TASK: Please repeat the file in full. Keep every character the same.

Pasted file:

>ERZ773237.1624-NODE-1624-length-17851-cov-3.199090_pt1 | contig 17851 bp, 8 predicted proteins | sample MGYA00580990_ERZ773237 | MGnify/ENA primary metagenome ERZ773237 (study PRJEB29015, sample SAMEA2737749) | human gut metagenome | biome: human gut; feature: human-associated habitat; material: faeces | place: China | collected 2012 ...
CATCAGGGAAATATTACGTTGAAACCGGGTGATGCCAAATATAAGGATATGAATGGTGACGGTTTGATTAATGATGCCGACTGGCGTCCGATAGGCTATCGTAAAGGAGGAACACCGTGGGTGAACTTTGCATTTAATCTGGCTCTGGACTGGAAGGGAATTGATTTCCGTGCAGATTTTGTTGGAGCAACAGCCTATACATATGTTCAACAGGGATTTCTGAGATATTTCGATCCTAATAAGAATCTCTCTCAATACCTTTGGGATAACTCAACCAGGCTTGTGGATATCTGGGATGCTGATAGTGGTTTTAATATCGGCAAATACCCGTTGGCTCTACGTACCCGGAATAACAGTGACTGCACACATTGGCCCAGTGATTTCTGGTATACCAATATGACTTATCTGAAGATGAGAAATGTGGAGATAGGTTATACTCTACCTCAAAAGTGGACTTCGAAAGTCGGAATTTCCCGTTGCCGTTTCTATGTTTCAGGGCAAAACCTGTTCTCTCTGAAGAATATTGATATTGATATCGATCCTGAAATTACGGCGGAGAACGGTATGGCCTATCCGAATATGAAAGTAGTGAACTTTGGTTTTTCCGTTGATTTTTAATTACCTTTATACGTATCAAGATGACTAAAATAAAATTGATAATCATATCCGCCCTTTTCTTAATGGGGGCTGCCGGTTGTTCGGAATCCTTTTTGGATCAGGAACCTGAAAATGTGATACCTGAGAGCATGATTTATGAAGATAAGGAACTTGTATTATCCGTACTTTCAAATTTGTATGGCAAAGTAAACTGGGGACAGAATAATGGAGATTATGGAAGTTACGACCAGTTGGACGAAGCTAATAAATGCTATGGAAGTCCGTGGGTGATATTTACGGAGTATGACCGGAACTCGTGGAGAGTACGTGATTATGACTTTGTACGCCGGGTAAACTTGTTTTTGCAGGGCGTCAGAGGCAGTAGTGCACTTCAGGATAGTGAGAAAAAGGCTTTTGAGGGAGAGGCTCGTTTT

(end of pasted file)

>ERZ773237.1624-NODE-1624-length-17851-cov-3.199090_pt1 | contig 17851 bp, 8 predicted proteins | sample MGYA00580990_ERZ773237 | MGnify/ENA primary metagenome ERZ773237 (study PRJEB29015, sample SAMEA2737749) | human gut metagenome | biome: human gut; feature: human-associated habitat; material: faeces | place: China | collected 2012 ...
CATCAGGGAAATATTACGTTGAAACCGGGTGATGCCAAATATAAGGATATGAATGGTGACGGTTTGATTAATGATGCCGACTGGCGTCCGATAGGCTATCGTAAAGGAGGAACACCGTGGGTGAACTTTGCATTTAATCTGGCTCTGGACTGGAAGGGAATTGATTTCCGTGCAGATTTTGTTGGAGCAACAGCCTATACATATGTTCAACAGGGATTTCTGAGATATTTCGATCCTAATAAGAATCTCTCTCAATACCTTTGGGATAACTCAACCAGGCTTGTGGATATCTGGGATGCTGATAGTGGTTTTAATATCGGCAAATACCCGTTGGCTCTACGTACCCGGAATAACAGTGACTGCACACATTGGCCCAGTGATTTCTGGTATACCAATATGACTTATCTGAAGATGAGAAATGTGGAGATAGGTTATACTCTACCTCAAAAGTGGACTTCGAAAGTCGGAATTTCCCGTTGCCGTTTCTATGTTTCAGGGCAAAACCTGTTCTCTCTGAAGAATATTGATATTGATATCGATCCTGAAATTACGGCGGAGAACGGTATGGCCTATCCGAATATGAAAGTAGTGAACTTTGGTTTTTCCGTTGATTTTTAATTACCTTTATACGTATCAAGATGACTAAAATAAAATTGATAATCATATCCGCCCTTTTCTTAATGGGGGCTGCCGGTTGTTCGGAATCCTTTTTGGATCAGGAACCTGAAAATGTGATACCTGAGAGCATGATTTATGAAGATAAGGAACTTGTATTATCCGTACTTTCAAATTTGTATGGCAAAGTAAACTGGGGACAGAATAATGGAGATTATGGAAGTTACGACCAGTTGGACGAAGCTAATAAATGCTATGGAAGTCCGTGGGTGATATTTACGGAGTATGACCGGAACTCGTGGAGAGTACGTGATTATGACTTTGTACGCCGGGTAAACTTGTTTTTGCAGGGCGTCAGAGGCAGTAGTGCACTTCAGGATAGTGAGAAAAAGGCTTTTGAGGGAGAGGCTCGTTTT